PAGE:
> On Tue, May 31, 2016 at 07:39:15PM +0100, Colin Clark wrote:
>>> There may be people trying to use Geeqie who struggle just to download a
>>> tar and do a make. For them, compiler warnings are an unnecessary worry,
>>> because they do not understand that the warnings are in fact irrelevant
>>> to them.
>> I don't think that people who struggle over that output will ever
>> compile geeqie themself. They use the version, the distribution is
>> giving him.
>I understand your point of view, but I am not in complete agreement.
>I can do a few things with software, but I have no patience when I am 
>trying to get other people's software to run. If I download something 
>from the interweb, do a configure/make and get a screen-full of 
>messages, I will not spend any time trying to understand it. I will find 
>another app and try that.
>I would rather leave endless messages that may or may not be meaningful 
>to the profis.
>I much prefer programs that, if they create a run-able binary, show no 
>message other than "It works, try it". I would prefer Geeqie to be that 
>way, but I am also happy for it to stay as it is.

Those are what those warnings are meant for, for the developer to migrate from 
functions that are going to be deprecated within the future.

Sometimes those warnings may be displayed only on a person's unique platform or 
the person's build environment which is different from the developer's build 
environment.  If you think you're only seeing the warnings (due to building on 
sparc, bsd, ...), then maybe forwarding the warnings to the mailing list or 
developers would help bring them to light.  (Correct me if I'm wrong here, but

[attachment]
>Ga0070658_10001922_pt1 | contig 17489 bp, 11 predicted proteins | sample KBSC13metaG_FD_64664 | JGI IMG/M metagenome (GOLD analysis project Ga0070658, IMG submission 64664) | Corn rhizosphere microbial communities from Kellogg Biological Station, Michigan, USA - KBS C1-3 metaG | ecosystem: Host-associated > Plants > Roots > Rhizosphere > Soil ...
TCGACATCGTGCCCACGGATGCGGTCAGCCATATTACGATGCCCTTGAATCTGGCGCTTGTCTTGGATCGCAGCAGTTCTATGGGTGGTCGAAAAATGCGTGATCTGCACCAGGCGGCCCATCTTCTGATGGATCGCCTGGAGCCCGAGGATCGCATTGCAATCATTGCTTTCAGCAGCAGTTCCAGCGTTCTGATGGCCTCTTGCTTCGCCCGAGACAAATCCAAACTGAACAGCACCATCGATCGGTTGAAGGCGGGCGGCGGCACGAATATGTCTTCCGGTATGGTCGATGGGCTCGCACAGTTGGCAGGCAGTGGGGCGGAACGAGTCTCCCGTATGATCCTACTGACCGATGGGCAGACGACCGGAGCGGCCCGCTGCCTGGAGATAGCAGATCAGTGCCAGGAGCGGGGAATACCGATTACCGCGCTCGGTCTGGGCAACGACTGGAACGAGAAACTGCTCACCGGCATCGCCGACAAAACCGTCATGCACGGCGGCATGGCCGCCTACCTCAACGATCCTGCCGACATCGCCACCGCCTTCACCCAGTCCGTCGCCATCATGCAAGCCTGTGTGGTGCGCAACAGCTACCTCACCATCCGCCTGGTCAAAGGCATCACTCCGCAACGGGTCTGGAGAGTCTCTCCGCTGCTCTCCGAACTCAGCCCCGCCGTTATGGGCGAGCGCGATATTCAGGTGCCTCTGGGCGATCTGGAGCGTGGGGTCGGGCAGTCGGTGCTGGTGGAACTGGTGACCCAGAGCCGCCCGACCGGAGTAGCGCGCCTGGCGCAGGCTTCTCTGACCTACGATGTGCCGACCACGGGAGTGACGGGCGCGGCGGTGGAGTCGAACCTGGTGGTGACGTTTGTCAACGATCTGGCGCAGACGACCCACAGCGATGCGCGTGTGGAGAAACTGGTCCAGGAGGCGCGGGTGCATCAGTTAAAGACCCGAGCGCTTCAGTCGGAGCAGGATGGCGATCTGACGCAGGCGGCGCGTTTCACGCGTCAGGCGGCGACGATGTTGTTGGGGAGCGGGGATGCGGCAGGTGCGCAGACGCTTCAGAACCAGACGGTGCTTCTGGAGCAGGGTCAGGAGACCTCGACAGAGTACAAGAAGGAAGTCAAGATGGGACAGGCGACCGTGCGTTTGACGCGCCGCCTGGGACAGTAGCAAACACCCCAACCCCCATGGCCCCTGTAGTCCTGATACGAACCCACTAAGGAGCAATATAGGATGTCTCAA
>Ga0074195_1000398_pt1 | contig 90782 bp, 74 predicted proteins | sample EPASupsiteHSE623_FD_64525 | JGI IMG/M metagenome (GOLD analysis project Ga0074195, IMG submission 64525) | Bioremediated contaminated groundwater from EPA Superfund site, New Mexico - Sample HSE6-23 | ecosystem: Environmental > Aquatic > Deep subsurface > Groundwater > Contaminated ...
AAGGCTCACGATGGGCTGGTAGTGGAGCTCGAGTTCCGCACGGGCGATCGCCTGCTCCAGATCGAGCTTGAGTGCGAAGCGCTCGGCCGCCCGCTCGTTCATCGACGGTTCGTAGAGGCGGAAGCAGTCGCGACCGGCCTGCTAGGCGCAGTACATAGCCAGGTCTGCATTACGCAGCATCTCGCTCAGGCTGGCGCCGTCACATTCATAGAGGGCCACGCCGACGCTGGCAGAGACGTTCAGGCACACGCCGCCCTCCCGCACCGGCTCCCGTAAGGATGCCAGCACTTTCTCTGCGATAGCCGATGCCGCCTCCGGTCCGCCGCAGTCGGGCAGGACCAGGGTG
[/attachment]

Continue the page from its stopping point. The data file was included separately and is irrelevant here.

just realized this perspective just now.)

I think the warnings I see while building, are clearly indicated by "Warning: " 
prefix.  When compiling breaks, the warnings are usually a strong indicator 
just prior to a failed compiled statement.  Usually you'll see 20-40 warnings 
when scanning the compiler stdout or compiler text logs, immediately prior to a 
statement compiling failure.

Without these sometimes numerous warnings prior to breaking, the person 
compiling is left for looking for one compiler error amongst compiler stdout.  
(This usually occurs within when using the option "-j" with large values, etc.

Most times, users can just ignore the warnings unless the compiler fails.  Sort 
of like buying a used car with it's documented history showing.  Hiding the 
warnings, would be likely buying a used car without knowing it's history.

Also, warnings are sometimes indicative of unmaintained code, likely to break 
within the future.

Most users never see the compiler messages, as most just use the software.  If 
I'm not mistaken, those compiling can further customize the compiler messages 
by modifying their make.conf file.  Most just leave them at defaults, while
developers tend to significantly increase verbosity... especially when things 


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